Death Still Lurks
Any major fire where there are many lives lost, like the New Orleans tragedy, inevitably sets people to thinking about their own safety in places that they frequent. And not without cause.
Many businesses are in old buildings never meant for the purposes they are now serving. Many have undergone “remodeling” that has obscured or completely covered exits. Many are so carelessly run that stacks of beer cases and other junk permanently obstructs exits. Some very popular bars are regularly overcrowded far beyond the danger point, the owners being unwilling to give up even a few bucks for the safety of their patrons—who are really the owners’ meal tickets.
The editor of this newspaper and a friend, not very long ago, went one Saturday in Los Angeles to a new, very popular gay dance hall that also has a lounge with entertainment. The place was jammed and they were still letting people in—at a buck a head. We squirmed through the lobby area and forced our way into the dance area. The large dance floor was packed; the area surrounding the floor was packed. We threaded our way through a mass of people and back to the lobby area. People were still being admitted—at a buck a head. We finally located the nightclub-lounge portion of the premises, squeezed past people filling the stairs down into it, forced our way to the bar, had a beer and bulldozed our way out of the building. They were still letting people in—at a buck a head.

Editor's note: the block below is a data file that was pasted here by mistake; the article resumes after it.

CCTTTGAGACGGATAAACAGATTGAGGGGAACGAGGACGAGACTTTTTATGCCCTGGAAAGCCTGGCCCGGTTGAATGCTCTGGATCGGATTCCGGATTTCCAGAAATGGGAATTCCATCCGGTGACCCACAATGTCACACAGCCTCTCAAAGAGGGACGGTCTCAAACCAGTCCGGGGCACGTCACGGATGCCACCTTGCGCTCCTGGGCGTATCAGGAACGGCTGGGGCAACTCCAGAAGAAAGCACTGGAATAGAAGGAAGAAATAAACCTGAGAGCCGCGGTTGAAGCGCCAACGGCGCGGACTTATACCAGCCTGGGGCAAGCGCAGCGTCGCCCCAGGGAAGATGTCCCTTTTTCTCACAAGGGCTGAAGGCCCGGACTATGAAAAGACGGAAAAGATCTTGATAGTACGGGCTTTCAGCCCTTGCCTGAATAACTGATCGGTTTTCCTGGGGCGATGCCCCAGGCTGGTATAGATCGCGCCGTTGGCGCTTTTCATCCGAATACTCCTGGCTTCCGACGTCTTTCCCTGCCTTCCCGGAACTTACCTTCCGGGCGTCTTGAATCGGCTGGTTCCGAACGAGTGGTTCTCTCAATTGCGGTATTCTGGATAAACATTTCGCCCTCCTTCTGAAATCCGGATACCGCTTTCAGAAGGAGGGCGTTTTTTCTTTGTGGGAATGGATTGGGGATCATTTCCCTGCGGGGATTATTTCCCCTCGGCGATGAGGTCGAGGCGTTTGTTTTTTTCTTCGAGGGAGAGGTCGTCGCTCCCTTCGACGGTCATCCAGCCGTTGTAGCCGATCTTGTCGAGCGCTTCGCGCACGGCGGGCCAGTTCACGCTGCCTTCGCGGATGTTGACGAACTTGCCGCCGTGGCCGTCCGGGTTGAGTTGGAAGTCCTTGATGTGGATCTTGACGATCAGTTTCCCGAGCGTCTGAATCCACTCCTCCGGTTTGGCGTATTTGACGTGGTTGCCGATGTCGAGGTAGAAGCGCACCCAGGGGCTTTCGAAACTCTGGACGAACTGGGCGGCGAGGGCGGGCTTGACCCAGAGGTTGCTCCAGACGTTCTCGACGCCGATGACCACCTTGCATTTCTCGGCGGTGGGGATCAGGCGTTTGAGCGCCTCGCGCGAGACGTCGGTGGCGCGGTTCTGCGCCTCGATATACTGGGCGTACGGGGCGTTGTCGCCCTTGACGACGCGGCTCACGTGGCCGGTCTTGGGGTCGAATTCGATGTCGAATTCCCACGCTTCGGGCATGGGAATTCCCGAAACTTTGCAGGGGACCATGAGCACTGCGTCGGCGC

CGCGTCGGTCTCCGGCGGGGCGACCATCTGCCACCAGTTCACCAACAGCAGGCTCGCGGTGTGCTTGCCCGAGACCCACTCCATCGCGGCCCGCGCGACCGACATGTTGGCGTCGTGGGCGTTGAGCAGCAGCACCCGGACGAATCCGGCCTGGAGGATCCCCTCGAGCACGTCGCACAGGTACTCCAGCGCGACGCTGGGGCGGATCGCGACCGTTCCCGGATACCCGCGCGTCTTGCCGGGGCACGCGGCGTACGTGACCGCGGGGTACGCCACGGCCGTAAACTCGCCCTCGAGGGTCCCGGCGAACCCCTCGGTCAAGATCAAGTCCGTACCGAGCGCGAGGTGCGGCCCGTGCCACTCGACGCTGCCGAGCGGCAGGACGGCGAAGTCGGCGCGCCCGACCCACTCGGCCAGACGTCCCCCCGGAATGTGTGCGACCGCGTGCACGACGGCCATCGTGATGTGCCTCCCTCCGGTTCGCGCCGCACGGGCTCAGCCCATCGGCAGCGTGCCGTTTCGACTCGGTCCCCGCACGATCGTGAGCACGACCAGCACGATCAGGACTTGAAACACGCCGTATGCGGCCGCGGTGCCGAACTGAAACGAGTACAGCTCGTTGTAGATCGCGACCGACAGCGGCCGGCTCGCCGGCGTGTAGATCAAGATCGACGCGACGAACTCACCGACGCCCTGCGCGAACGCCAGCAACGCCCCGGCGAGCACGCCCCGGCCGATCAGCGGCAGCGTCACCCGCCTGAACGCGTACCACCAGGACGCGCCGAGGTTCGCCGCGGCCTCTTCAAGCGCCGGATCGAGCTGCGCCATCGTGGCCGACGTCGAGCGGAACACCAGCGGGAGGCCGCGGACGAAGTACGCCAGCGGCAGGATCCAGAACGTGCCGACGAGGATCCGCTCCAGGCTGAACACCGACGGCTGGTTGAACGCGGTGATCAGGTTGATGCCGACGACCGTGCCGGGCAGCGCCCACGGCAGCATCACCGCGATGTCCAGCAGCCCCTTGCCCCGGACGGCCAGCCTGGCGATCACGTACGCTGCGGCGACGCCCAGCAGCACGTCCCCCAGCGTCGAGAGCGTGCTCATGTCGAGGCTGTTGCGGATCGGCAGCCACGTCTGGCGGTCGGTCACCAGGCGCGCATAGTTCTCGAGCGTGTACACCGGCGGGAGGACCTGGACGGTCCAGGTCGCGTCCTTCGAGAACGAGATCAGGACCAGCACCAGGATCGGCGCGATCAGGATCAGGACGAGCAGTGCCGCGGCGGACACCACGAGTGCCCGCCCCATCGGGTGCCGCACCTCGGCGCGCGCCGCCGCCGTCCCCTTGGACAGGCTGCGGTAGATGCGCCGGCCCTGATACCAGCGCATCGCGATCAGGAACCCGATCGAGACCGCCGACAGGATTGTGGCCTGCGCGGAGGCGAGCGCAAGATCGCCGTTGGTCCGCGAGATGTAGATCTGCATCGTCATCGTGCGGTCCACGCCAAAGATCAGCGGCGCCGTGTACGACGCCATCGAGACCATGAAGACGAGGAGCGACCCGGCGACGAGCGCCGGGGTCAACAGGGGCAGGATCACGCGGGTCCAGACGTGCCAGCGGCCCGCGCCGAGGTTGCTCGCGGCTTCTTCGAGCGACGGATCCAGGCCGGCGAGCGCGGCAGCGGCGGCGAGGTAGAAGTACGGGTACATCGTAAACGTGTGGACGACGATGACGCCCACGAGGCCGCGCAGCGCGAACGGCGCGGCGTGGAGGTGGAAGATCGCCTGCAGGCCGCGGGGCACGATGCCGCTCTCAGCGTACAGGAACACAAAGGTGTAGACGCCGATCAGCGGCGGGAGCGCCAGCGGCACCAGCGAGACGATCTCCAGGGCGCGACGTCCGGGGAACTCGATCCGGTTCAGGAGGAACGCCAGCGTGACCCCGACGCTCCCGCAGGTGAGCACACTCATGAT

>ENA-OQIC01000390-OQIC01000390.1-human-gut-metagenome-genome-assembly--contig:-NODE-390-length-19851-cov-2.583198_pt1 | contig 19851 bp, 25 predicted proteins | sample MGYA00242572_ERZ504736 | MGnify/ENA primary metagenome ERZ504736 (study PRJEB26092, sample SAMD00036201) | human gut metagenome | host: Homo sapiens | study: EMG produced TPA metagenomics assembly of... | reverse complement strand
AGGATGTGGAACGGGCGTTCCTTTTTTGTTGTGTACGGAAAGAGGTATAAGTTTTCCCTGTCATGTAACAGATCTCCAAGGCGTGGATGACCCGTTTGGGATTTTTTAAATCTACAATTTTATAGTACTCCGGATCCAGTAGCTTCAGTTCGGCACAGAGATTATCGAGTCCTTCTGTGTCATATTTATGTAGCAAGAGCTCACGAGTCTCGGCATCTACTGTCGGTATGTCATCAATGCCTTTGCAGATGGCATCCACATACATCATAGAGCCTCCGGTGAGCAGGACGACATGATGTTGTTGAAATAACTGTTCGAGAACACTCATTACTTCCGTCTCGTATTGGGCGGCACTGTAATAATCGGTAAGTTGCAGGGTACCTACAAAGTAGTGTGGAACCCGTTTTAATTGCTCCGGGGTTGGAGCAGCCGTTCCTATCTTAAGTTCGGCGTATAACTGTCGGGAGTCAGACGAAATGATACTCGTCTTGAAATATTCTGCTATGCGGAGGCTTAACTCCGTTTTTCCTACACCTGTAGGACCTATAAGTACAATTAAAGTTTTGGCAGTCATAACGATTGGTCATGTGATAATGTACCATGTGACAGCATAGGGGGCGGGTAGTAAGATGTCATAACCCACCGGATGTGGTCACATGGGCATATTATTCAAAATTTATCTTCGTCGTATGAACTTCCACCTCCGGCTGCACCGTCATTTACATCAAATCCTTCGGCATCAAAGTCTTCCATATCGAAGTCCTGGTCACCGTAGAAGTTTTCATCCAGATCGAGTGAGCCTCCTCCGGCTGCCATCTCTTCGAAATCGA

Some people might say, “Sounds like fun!” We thought, even months before the lesson in New Orleans, that if there were a fire or other emergency in that place, hundreds would die. We have not gone back to that establishment since.
The best line of defense are the patrons of each establishment. Look around the next time you go into your favorite gay bistro, especially if it is a popular, crowded one. Are exits clearly marked; are they unobstructed and unlocked; are there enough of them for the size of the place? Are there inflammable decorations hanging everywhere? If you see anything that looks dangerous to you, send the owner a short letter; give him a chance to correct the situation; tell him you will inform the fire department if he doesn’t. And if he persists and doesn’t care about your safety, you don’t care to spend your money there!
Owners and managers of bars, clubs and baths, for their part, should immediately inspect their premises for any dangerous conditions or deficiencies and should correct any that are found without delay. It is just good sense. It is only common decency. It is the very least we can learn from the deaths in New Orleans.
During its reporting on the Upstairs Lounge Fire, the national gay newsmagazine, The Advocate, publishes an editorial noting potential fire dangers in many gay bars, clubs and bathhouses.